“National’s do-nothing, status-quo approach to economic and social policy provides Labour with a real opportunity to get back up on its feet.”

In the last six years National has done more to address working-age welfare dependence than Labour did in the prior nine.

A Labour supporter would reject my claim on the basis that numbers on the unemployment benefit took a nosedive over their incumbency. That’s true. Work and Income put enormous effort into those on an unemployment benefit, and Labour luckily oversaw an economic boom (giving them full credit for which is as questionable as blaming National for the GFC.)

But chronic welfare dependence, a crippling social and economic issue for New Zealand, lies in the other main benefits:  pre-reform they were the DPB  and Sickness/Invalid benefits combined.

In 2009, National set up the Welfare Working Group, and from there, commissioned the Taylor Fry actuarial work which exposed where long-term reliance is concentrated. The revelation that teen parents and other young beneficiaries entering the system at 16 or 17 would stay there the longest was no surprise.

Through the early 2000s, while only 2-3 percent of the DPB total at any given time was teenagers, between a third and a half of all recipients had begun on welfare aged under twenty. Throughout Labour’s administration I argued that average stays on welfare were much longer than government issued figures. Point-in-time data produces much longer averages than data collected over a period of time, but it suited Labour politically to use the latter data to minimise average stays and downplay dependence.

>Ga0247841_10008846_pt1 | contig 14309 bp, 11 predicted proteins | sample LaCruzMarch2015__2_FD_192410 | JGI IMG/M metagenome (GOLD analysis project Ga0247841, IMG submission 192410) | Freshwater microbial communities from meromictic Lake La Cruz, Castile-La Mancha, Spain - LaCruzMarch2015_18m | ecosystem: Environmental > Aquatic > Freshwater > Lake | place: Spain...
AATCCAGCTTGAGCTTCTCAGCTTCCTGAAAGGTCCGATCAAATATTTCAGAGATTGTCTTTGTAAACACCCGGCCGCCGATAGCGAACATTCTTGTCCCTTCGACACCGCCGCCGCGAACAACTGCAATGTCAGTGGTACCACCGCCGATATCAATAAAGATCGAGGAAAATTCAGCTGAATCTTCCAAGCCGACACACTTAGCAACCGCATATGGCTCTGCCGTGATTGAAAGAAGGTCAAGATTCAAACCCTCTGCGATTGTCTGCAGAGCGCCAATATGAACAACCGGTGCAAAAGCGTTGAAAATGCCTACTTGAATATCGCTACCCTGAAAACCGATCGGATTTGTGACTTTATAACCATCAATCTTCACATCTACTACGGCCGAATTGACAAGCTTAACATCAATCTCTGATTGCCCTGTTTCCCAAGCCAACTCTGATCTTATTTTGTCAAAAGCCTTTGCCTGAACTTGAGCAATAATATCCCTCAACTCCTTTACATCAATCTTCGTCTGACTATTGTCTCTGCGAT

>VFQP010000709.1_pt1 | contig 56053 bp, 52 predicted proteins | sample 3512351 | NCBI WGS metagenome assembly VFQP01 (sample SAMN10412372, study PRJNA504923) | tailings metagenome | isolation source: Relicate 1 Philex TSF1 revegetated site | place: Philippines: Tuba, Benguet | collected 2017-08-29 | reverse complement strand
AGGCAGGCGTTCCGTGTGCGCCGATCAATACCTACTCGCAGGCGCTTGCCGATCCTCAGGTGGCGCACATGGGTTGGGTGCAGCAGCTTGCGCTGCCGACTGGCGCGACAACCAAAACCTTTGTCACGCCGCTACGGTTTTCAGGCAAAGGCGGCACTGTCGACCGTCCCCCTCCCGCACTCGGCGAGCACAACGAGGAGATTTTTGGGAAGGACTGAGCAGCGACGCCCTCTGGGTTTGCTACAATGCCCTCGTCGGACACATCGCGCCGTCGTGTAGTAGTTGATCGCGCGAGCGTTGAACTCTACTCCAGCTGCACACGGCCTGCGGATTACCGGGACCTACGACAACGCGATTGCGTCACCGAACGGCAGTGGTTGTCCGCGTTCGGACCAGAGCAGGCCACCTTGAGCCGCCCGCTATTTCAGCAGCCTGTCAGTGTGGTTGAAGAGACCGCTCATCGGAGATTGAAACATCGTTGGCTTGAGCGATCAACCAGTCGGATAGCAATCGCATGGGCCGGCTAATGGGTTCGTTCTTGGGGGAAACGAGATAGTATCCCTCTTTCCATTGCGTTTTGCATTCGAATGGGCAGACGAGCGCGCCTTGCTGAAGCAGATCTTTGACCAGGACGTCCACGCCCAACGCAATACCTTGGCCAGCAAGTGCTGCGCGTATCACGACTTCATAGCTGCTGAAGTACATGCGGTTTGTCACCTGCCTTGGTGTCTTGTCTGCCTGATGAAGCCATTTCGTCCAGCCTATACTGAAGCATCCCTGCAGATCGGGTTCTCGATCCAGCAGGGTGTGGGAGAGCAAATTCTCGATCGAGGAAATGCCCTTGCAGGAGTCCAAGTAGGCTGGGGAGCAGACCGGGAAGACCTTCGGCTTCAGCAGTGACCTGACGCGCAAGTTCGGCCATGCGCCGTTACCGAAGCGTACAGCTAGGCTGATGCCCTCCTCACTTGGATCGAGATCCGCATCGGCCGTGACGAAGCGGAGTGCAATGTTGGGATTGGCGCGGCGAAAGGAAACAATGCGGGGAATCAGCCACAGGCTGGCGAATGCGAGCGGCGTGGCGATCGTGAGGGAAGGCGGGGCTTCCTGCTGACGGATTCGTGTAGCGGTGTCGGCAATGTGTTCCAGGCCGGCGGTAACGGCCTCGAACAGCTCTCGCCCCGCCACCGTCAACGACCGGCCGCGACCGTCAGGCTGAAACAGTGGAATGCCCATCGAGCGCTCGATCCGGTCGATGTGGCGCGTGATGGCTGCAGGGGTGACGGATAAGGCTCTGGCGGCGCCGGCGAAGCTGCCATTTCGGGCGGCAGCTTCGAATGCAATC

To understand this statistical phenomena imagine a hospital ward with 10 beds. Nine are occupied year around by chronically ill patients; one is occupied on a weekly basis. At any point-in-time 9 patients have an average stay of 12 months and one, an average stay of one week. But calculated over the year, 85 percent of total patients had an average stay of just 1 week. Equate this to spells on welfare and you can see how long-term dependence can be disguised.

Here is the huge difference between National and Labour.

National looked for what Labour had denied.   Read more »